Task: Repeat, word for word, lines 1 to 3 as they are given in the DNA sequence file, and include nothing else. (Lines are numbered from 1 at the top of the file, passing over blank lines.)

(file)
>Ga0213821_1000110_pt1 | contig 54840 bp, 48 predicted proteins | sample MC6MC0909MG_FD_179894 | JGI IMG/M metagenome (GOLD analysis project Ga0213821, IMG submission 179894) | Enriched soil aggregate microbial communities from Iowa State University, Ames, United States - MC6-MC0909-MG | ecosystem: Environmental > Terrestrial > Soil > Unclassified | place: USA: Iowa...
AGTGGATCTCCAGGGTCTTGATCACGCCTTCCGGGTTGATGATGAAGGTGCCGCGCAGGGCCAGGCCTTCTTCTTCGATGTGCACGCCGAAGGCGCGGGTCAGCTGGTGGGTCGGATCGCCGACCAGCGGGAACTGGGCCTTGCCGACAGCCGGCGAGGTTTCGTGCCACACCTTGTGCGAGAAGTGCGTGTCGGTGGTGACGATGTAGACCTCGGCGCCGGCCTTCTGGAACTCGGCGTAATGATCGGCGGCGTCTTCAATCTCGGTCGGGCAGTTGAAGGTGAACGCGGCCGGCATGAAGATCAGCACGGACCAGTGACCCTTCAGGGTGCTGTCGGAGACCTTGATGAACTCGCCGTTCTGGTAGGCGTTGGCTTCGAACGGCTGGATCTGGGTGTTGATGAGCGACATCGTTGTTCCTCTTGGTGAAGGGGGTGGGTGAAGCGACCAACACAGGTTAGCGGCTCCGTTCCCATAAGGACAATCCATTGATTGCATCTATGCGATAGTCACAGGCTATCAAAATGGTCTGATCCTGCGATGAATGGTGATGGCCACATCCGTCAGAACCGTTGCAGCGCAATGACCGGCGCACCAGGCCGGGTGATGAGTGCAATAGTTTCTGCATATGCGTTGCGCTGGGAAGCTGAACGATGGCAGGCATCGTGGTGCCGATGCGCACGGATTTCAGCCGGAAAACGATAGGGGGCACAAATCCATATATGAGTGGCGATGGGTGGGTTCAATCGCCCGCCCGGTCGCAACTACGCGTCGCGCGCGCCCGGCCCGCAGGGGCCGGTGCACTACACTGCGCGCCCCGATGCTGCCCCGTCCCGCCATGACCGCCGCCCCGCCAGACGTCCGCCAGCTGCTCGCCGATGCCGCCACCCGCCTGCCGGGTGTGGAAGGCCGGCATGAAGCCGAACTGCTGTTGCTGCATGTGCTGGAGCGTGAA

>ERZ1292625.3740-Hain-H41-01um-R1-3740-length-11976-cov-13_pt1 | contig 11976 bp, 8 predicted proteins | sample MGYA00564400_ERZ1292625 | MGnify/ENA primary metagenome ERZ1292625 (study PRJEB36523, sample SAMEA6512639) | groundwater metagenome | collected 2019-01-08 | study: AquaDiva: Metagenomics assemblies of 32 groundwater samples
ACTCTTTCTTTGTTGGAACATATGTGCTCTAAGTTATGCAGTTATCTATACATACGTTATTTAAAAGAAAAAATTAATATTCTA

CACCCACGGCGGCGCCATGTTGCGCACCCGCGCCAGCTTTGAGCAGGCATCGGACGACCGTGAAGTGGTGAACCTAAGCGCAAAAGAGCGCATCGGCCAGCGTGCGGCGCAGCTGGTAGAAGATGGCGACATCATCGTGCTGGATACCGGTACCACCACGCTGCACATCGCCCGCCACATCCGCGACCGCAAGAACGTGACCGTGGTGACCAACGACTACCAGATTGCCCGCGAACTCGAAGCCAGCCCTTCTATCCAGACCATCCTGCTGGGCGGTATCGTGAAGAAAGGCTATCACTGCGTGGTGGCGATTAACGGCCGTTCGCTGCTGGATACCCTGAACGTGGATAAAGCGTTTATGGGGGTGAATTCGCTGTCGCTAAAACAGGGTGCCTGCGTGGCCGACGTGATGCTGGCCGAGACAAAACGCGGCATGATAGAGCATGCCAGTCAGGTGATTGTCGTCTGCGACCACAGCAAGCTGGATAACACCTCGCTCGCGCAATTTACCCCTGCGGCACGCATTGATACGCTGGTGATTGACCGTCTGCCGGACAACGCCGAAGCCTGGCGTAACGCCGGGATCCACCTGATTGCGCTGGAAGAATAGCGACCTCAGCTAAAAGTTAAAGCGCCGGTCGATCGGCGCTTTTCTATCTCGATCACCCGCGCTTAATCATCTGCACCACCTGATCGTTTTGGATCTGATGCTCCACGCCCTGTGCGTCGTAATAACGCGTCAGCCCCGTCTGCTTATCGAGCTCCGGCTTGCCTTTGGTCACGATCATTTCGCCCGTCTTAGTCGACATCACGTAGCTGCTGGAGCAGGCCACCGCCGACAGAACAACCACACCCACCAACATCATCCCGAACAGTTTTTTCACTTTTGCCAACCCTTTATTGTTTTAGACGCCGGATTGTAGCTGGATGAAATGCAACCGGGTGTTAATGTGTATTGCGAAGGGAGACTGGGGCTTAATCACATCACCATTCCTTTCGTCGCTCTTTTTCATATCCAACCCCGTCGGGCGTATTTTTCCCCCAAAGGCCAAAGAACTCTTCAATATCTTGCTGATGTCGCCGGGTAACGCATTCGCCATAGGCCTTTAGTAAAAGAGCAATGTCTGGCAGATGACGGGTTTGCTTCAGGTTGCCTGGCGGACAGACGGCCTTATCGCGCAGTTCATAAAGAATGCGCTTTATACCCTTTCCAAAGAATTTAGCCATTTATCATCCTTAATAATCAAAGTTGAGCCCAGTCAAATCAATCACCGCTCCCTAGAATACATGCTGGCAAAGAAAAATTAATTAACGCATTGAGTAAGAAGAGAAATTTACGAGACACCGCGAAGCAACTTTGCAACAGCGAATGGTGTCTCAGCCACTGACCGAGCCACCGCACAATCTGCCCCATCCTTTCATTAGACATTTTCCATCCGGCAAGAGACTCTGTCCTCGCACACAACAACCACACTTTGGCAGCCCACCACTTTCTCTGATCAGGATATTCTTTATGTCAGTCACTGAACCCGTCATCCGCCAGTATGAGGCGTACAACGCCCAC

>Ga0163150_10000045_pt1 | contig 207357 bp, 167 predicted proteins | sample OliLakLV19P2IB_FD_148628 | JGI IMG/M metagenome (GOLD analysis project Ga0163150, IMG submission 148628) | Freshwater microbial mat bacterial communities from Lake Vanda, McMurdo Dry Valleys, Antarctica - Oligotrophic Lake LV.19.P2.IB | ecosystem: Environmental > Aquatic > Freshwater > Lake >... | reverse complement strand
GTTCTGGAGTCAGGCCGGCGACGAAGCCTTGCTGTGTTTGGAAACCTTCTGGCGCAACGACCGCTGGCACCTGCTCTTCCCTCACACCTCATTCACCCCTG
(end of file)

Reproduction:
>Ga0213821_1000110_pt1 | contig 54840 bp, 48 predicted proteins | sample MC6MC0909MG_FD_179894 | JGI IMG/M metagenome (GOLD analysis project Ga0213821, IMG submission 179894) | Enriched soil aggregate microbial communities from Iowa State University, Ames, United States - MC6-MC0909-MG | ecosystem: Environmental > Terrestrial > Soil > Unclassified | place: USA: Iowa...
AGTGGATCTCCAGGGTCTTGATCACGCCTTCCGGGTTGATGATGAAGGTGCCGCGCAGGGCCAGGCCTTCTTCTTCGATGTGCACGCCGAAGGCGCGGGTCAGCTGGTGGGTCGGATCGCCGACCAGCGGGAACTGGGCCTTGCCGACAGCCGGCGAGGTTTCGTGCCACACCTTGTGCGAGAAGTGCGTGTCGGTGGTGACGATGTAGACCTCGGCGCCGGCCTTCTGGAACTCGGCGTAATGATCGGCGGCGTCTTCAATCTCGGTCGGGCAGTTGAAGGTGAACGCGGCCGGCATGAAGATCAGCACGGACCAGTGACCCTTCAGGGTGCTGTCGGAGACCTTGATGAACTCGCCGTTCTGGTAGGCGTTGGCTTCGAACGGCTGGATCTGGGTGTTGATGAGCGACATCGTTGTTCCTCTTGGTGAAGGGGGTGGGTGAAGCGACCAACACAGGTTAGCGGCTCCGTTCCCATAAGGACAATCCATTGATTGCATCTATGCGATAGTCACAGGCTATCAAAATGGTCTGATCCTGCGATGAATGGTGATGGCCACATCCGTCAGAACCGTTGCAGCGCAATGACCGGCGCACCAGGCCGGGTGATGAGTGCAATAGTTTCTGCATATGCGTTGCGCTGGGAAGCTGAACGATGGCAGGCATCGTGGTGCCGATGCGCACGGATTTCAGCCGGAAAACGATAGGGGGCACAAATCCATATATGAGTGGCGATGGGTGGGTTCAATCGCCCGCCCGGTCGCAACTACGCGTCGCGCGCGCCCGGCCCGCAGGGGCCGGTGCACTACACTGCGCGCCCCGATGCTGCCCCGTCCCGCCATGACCGCCGCCCCGCCAGACGTCCGCCAGCTGCTCGCCGATGCCGCCACCCGCCTGCCGGGTGTGGAAGGCCGGCATGAAGCCGAACTGCTGTTGCTGCATGTGCTGGAGCGTGAA

>ERZ1292625.3740-Hain-H41-01um-R1-3740-length-11976-cov-13_pt1 | contig 11976 bp, 8 predicted proteins | sample MGYA00564400_ERZ1292625 | MGnify/ENA primary metagenome ERZ1292625 (study PRJEB36523, sample SAMEA6512639) | groundwater metagenome | collected 2019-01-08 | study: AquaDiva: Metagenomics assemblies of 32 groundwater samples